National Issues

McKay and Monaco: Energy Strategy?

Last Tuesday RBC’s Dave McKay and Enbridge’s Al Monaco appeared together at a Canadian Club Lunch in Toronto to address the state of the energy industry in Canada and offer some solutions. The main theme of the talk as they explained was that Canada is at risk of squandering its energy advantage if it does not come together to tap the potential of its energy industry.

McKay offered that business leaders need to become stronger advocates for this sector. The key is for governments to take the political risk away from moving forward. The demand for energy produced in Canada is expected to grow, but Canada must be ready to take advantage of that demand.

Monaco explained that Canada has the advantage of proximity to major markets and we need to develop an energy strategy that utilizes the competitive advantages we have. The argument is that policies on climate, energy and Indigenous reconciliation and other related policy matters should be settled at a high level, not when individual projects are being reviewed.

As Monaco stated, once policies are set and we know the rules as investors, then we can say “I got the game plan” and I know I can build a project within the policy context.

McKay noted that energy makes up 10% of GDP and could add 1.1% to annual GDP if oil and gas get access to the right markets and investments. He argued that it would be the “equivalent of putting a new auto sector in Canada right in front of us.” It would result in $200 billion coming in revenue as well as tax revenue over the next 10 years. He said “we risk ceding that dividend to others instead of taking control of it and building the world around us that we envision.”

They noted that Canada is losing players in the energy field over too much regulation and lack of infrastructure. The exit of Devon Energy in the last two weeks from the oil sands is an example. Monaco said “we’re squandering an opportunity here to really drive our economy and supply energy in the most sustainable way.”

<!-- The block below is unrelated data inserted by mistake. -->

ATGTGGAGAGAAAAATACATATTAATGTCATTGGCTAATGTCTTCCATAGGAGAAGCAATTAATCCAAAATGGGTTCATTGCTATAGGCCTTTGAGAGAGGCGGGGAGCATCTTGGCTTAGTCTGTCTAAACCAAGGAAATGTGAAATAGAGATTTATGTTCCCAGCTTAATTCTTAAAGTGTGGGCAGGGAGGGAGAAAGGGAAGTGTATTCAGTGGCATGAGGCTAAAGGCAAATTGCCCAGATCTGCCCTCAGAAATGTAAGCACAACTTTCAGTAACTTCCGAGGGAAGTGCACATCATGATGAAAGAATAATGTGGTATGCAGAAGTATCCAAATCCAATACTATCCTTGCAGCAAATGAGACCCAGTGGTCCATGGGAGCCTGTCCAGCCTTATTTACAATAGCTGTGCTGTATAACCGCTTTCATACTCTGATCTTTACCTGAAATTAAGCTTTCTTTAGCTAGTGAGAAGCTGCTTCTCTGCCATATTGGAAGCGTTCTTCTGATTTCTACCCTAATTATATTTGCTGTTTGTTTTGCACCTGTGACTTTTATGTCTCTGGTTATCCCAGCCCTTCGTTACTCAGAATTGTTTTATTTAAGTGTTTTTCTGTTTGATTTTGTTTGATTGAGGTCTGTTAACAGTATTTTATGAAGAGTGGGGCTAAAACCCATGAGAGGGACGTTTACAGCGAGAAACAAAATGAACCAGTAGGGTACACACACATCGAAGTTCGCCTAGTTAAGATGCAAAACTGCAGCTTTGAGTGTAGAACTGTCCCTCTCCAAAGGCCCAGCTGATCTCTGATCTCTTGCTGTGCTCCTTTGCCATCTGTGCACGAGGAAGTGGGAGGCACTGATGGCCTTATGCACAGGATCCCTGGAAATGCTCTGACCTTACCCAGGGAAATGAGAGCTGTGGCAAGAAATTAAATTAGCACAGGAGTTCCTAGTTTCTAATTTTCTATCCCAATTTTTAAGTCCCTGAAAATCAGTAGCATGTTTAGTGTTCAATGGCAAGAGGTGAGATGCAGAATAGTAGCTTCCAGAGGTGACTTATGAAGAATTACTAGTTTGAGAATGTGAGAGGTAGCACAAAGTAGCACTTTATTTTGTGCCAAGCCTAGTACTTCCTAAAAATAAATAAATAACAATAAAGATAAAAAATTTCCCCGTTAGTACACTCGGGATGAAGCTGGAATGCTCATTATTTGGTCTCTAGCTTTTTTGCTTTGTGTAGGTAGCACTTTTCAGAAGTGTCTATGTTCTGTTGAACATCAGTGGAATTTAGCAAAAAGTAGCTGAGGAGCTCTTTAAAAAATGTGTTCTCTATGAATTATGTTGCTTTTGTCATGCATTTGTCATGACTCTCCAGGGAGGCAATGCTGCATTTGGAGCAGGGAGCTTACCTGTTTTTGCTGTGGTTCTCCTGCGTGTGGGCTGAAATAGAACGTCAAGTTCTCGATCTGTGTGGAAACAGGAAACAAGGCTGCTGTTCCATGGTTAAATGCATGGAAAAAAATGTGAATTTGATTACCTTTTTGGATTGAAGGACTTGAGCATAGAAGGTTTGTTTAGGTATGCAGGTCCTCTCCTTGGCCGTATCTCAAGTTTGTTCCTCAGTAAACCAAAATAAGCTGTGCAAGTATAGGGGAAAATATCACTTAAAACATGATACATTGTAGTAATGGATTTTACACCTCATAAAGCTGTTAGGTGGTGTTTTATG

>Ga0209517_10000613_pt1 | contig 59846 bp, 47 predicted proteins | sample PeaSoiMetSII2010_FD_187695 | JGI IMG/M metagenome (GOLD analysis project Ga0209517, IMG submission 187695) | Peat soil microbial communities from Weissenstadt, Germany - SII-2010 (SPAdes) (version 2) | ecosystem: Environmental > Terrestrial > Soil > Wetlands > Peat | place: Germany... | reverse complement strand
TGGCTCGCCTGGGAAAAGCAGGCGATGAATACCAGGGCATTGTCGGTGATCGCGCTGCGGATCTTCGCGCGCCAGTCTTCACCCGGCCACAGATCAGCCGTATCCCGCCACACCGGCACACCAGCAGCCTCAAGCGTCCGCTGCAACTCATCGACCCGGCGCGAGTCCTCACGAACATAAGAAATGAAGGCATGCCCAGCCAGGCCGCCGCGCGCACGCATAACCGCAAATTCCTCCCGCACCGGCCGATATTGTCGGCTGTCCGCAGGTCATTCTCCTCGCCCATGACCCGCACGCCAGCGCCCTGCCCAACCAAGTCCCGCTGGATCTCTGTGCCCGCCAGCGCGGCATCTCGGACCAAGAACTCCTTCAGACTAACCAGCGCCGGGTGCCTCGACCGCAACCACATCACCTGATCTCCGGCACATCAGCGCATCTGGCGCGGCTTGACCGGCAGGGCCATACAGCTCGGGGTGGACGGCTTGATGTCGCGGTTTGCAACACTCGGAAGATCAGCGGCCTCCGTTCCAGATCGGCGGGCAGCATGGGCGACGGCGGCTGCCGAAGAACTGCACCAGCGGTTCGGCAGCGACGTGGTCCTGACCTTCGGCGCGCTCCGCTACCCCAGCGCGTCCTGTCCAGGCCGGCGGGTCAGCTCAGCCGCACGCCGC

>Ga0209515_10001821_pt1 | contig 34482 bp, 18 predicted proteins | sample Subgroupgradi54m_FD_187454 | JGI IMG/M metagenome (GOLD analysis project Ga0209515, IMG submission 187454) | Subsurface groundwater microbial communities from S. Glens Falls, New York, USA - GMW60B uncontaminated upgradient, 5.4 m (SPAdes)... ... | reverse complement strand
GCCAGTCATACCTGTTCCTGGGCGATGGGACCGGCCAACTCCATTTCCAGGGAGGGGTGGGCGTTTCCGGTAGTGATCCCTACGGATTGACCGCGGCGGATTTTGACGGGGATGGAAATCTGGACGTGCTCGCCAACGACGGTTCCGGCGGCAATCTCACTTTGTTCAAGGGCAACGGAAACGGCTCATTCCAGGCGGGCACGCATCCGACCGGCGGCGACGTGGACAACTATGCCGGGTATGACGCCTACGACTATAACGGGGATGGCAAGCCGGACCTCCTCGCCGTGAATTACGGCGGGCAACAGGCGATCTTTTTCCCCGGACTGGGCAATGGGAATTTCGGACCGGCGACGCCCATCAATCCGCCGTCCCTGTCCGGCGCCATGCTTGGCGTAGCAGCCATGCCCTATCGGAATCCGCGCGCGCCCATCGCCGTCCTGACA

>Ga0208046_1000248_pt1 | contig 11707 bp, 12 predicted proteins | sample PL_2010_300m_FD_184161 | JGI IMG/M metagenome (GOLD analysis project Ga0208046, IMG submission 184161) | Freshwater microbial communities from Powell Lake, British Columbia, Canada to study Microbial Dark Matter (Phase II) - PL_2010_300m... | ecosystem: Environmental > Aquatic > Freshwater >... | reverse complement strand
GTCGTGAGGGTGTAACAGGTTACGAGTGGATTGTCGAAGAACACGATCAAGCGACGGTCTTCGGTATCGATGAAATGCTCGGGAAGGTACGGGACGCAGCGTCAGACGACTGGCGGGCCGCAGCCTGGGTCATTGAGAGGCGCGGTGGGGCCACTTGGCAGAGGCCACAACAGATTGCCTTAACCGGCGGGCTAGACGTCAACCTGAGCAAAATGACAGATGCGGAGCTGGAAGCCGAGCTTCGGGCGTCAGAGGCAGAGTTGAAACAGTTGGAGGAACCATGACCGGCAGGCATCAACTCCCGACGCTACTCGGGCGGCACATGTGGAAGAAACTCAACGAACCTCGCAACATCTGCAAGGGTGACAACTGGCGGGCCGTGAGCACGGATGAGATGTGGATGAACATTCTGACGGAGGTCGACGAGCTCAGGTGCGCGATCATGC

If Canada doesn’t step up and provide the supply of energy, others will step in to fill the void. No one is sitting around waiting for Canada to get its act together. The development, and export of LNG by the U.S. and Australia is proof of that.

Almost a decade ago, there was a movement by the energy industry, some think tanks and some environmental groups to develop a Canadian Energy Strategy that would form the policy basis for the development of all types of energy in Canada. While it was championed for a time by a number of provinces, it never caught on with the federal government.

McKay and Monaco are right when they say that investors and project proponents should know the rules before a project is submitted for approval. Bill C-69(no more pipelines bill) is an example of legislation that has a number of hurdles for developers to jump over, but the hurdles could change depending on political interpretation. They become a moveable feast. An all-encompassing energy strategy would address the elements that need to be dealt with and how they may be satisfied when a project is being developed.

It is an idea and concept worth considering.

Bank of Canada Governor Poloz and Interest Rates

In a speech to the Montreal Chamber of Commerce last Thursday, Bank of Canada Governor Poloz stated that interest rates as they stand now are low enough to deliver stimulus to the Canadian economy. He also noted that it was uncertain when they would rise to be within his ‘normal’ band of 2.5% to 3.5% even in a stronger economy.

He said that the Bank will scrutinize incoming data in relation to a number of important subjects. They are matters such as the impact of higher interest rates on indebted Canadians, housing markets adjusting to higher borrowing costs and stricter mortgage guidelines and whether business is picking up the pace in a “highly uncertain” global trade environment.

This uncertainty kept interest rates unchanged in January and as Poloz said “we will remain decidedly data dependent as the domestic and international situations evolve.” The Bank is likely to continue with rates where they are until the energy sector builds new momentum.